Northwest ISD passes 2019-20 budget, plans to operate on deficit

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The Northwest ISD board of trustees at its June 24 meeting unanimously approved the district’s fiscal year 2019-20 budget and expects to operate on a budget deficit during the upcoming fiscal year.

The district is forecasting $310.83 million in revenue for fiscal year 2019-20. General fund revenue will make up the largest portion at about $221.37 million of the district’s total revenue. NISD approved $242.48 million in general fund expenditures, which include general operations of the district.

Special revenue funds will make up roughly $13.71 million of the 2019-20 revenues. The district expects $13.62 million in special revenue fund expenditures, which includes its Food Service program.

Debt service funds will comprise about $74.99 million of the district’s total revenue. The district plans to spend around $78.66 million in debt service funds on payment of long-term debts.

And capital projects funds will equal around $752,073 of the district’s 2019-20 fiscal year revenue. In addition to that revenue, NISD has $199 million in authorized but unissued bonds for projects. Expenditures for the capital projects fund are budgeted at $212.25 million and will include acquiring, building and renovating district facilities.

NISD officials attributed the gaps between the district’s revenue and expenditures to its rapid growth and building and updating facilities to accommodate that growth. During the 2019-20 school year, the district plans to add 992 new students.

To make up the difference between its budgeted revenues and expenditures, NISD could dip into its reserve funds. At the end of the 2018-19 fiscal year, the district had nearly $143.49 million in reserves. At the end of the 2019-20 fiscal year, the district is forecasted to have roughly $106.3 million in reserves.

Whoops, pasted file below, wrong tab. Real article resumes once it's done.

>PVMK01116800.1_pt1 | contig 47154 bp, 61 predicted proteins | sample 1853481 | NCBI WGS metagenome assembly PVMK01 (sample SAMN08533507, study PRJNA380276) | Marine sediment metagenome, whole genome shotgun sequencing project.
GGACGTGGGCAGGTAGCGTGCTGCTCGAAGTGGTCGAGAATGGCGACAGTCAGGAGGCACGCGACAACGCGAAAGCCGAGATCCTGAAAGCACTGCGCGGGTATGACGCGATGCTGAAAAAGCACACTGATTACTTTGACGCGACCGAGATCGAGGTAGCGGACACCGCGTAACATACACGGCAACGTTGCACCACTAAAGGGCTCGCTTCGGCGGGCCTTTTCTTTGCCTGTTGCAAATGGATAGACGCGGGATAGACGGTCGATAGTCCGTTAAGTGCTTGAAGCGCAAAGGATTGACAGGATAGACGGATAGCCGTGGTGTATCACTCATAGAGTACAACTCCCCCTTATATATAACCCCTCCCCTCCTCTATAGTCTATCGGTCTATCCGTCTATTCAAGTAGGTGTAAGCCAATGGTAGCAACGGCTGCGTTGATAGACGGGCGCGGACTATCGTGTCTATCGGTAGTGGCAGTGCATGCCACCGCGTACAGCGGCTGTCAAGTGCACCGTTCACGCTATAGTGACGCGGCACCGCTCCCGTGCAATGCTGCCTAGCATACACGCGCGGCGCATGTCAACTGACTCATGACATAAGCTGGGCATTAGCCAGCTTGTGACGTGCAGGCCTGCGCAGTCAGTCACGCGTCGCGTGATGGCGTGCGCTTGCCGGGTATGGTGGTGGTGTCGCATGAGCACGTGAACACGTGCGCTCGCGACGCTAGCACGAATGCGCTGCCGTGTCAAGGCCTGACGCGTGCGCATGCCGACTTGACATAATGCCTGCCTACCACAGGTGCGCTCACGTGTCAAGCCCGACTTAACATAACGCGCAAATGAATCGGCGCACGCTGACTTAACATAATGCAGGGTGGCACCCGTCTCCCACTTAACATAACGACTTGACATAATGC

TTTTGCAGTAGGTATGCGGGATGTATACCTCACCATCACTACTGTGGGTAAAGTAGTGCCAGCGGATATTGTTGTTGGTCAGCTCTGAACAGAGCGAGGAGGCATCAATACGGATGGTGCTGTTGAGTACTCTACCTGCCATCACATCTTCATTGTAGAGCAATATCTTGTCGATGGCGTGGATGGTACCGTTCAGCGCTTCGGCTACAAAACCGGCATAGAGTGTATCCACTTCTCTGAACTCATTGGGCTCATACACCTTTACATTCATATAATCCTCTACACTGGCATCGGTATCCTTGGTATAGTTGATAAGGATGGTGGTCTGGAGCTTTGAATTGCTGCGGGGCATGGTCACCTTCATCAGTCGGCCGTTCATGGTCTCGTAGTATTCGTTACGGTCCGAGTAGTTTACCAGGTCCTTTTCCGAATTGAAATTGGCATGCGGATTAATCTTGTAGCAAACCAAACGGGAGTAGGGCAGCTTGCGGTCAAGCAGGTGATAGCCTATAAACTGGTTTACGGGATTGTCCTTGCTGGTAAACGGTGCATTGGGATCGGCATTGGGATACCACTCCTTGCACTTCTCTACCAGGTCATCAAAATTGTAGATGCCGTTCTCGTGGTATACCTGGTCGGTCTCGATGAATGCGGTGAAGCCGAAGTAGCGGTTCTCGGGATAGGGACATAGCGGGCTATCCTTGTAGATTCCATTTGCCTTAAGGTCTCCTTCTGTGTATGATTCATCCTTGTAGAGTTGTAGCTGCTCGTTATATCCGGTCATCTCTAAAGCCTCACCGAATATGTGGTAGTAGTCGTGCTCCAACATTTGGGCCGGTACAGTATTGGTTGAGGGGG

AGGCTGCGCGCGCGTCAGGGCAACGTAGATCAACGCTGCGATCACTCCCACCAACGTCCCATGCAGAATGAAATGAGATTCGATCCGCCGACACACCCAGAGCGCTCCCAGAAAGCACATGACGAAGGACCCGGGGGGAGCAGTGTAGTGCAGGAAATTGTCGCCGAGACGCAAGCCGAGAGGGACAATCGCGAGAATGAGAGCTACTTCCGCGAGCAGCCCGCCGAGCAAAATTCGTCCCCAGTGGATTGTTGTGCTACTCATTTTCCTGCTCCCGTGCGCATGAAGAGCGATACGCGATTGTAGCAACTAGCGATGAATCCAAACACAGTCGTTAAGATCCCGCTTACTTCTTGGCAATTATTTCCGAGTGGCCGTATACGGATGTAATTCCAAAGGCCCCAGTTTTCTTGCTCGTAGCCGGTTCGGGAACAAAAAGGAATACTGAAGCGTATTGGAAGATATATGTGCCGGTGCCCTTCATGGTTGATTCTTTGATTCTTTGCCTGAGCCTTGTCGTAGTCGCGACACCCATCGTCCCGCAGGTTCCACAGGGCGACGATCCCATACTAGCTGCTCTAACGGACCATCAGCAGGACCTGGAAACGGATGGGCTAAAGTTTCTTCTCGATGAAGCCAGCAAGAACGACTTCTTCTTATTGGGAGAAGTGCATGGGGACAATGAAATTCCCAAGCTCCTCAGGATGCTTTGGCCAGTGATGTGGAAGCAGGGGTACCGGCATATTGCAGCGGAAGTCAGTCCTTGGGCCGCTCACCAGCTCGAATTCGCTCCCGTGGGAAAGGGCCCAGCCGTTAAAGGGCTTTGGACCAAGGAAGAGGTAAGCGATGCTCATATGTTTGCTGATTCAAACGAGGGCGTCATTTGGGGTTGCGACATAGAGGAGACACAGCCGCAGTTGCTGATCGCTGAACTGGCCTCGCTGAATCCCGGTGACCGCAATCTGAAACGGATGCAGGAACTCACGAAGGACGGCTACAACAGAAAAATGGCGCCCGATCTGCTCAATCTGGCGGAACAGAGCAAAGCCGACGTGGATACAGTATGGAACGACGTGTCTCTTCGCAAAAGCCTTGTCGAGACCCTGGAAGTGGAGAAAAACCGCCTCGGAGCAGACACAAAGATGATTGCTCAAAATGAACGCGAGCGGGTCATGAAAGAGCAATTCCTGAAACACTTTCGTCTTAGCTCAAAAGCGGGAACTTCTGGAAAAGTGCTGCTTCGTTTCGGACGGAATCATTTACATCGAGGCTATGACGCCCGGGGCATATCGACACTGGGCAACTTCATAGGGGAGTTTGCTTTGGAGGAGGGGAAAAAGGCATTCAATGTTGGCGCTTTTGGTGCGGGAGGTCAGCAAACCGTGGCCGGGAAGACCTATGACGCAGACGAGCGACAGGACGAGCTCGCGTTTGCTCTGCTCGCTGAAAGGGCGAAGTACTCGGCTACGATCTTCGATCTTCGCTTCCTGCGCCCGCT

“I think the expenditures you approved tonight will go a long way to meet the needs of our students and teachers,” Superintendent Ryder Warren said.

Warren added the budget, including revenues and expenditures, will continue to be amended throughout the school year as the district better understands the impacts of House Bill 3. The bill, which was signed by Gov. Greg Abbott on June 11, includes $11.6 billion for school finance, including $6.5 billion for new public education spending and $5.1 billion for lowering Texans’ property taxes.

Some of that funding will be distributed to NISD, but the district is not sure how much it will receive.

Though it did not approve a tax rate at its June 24 meeting, NISD’s board discussed a proposed rate of $1.42 per $100 valuation. Of that rate, $0.97 will be dedicated to maintenance and operations, while $0.45 will make up the district’s interest and sinking tax rate, which is used to pay off debt.

During the 2018-19 fiscal year, NISD passed a tax rate of $1.49 per $100 valuation. Of that rate, $1.04 was used for maintenance and operations, and $0.45 went toward the interest and sinking tax rate.

The district’s board of trustees is set to vote on the tax rate at its Aug. 26 meeting.

According to district officials, NISD is largely self-funded, meaning most of its funding comes from local sources, mainly local real and personal property taxes. During fiscal year 2018-19, those taxes made up 87% of the district’s total revenue.

State and federal revenues made up the district’s remaining revenue during fiscal year 2018-19.

In the upcoming fiscal year, about $279.29 million of the district’s revenue will come from local taxes along with $21.46 million from state revenue and $10.07 million from federal revenue.

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Korri Kezar
Korri Kezar graduated from the University of Texas at Austin in 2011 with a degree in journalism. She worked for Community Impact Newspaper's Round Rock-Pflugerville-Hutto edition for two years before moving to Dallas. Five years later, she returned to the company to launch Community Impact Newspaper's Keller-Roanoke-Northeast Fort Worth edition, where she covers local government, development, transportation and a variety of other topics. She has also worked at the San Antonio Express-News, Austin-American Statesman and Dallas Business Journal.
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